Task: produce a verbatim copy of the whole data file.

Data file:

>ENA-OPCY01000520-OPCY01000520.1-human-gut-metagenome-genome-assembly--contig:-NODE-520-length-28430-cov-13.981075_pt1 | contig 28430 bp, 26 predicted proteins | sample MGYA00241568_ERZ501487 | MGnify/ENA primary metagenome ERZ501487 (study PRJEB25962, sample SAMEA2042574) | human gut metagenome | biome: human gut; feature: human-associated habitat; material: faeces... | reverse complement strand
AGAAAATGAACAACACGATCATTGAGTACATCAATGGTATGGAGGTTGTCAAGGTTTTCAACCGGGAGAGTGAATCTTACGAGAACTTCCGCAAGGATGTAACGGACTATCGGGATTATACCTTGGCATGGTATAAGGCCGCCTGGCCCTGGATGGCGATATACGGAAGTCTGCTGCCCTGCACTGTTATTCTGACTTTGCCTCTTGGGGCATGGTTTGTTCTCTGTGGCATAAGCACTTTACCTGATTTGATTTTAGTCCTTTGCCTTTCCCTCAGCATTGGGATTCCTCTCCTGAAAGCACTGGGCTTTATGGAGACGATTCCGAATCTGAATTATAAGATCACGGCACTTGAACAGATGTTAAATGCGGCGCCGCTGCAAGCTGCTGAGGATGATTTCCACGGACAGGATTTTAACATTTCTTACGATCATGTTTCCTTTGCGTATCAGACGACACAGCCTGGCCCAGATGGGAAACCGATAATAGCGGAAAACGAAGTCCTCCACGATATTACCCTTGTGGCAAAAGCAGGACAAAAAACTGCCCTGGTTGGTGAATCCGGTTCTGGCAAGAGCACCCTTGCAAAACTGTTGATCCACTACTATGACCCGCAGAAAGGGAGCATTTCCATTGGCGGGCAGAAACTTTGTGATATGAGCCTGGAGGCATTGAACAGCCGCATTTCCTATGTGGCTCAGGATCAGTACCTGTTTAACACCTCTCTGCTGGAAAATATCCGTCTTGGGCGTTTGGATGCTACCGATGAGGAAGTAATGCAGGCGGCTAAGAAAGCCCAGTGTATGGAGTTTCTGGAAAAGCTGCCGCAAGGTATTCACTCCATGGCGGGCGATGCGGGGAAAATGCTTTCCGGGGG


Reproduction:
>ENA-OPCY01000520-OPCY01000520.1-human-gut-metagenome-genome-assembly--contig:-NODE-520-length-28430-cov-13.981075_pt1 | contig 28430 bp, 26 predicted proteins | sample MGYA00241568_ERZ501487 | MGnify/ENA primary metagenome ERZ501487 (study PRJEB25962, sample SAMEA2042574) | human gut metagenome | biome: human gut; feature: human-associated habitat; material: faeces... | reverse complement strand
AGAAAATGAACAACACGATCATTGAGTACATCAATGGTATGGAGGTTGTCAAGGTTTTCAACCGGGAGAGTGAATCTTACGAGAACTTCCGCAAGGATGTAACGGACTATCGGGATTATACCTTGGCATGGTATAAGGCCGCCTGGCCCTGGATGGCGATATACGGAAGTCTGCTGCCCTGCACTGTTATTCTGACTTTGCCTCTTGGGGCATGGTTTGTTCTCTGTGGCATAAGCACTTTACCTGATTTGATTTTAGTCCTTTGCCTTTCCCTCAGCATTGGGATTCCTCTCCTGAAAGCACTGGGCTTTATGGAGACGATTCCGAATCTGAATTATAAGATCACGGCACTTGAACAGATGTTAAATGCGGCGCCGCTGCAAGCTGCTGAGGATGATTTCCACGGACAGGATTTTAACATTTCTTACGATCATGTTTCCTTTGCGTATCAGACGACACAGCCTGGCCCAGATGGGAAACCGATAATAGCGGAAAACGAAGTCCTCCACGATATTACCCTTGTGGCAAAAGCAGGACAAAAAACTGCCCTGGTTGGTGAATCCGGTTCTGGCAAGAGCACCCTTGCAAAACTGTTGATCCACTACTATGACCCGCAGAAAGGGAGCATTTCCATTGGCGGGCAGAAACTTTGTGATATGAGCCTGGAGGCATTGAACAGCCGCATTTCCTATGTGGCTCAGGATCAGTACCTGTTTAACACCTCTCTGCTGGAAAATATCCGTCTTGGGCGTTTGGATGCTACCGATGAGGAAGTAATGCAGGCGGCTAAGAAAGCCCAGTGTATGGAGTTTCTGGAAAAGCTGCCGCAAGGTATTCACTCCATGGCGGGCGATGCGGGGAAAATGCTTTCCGGGGG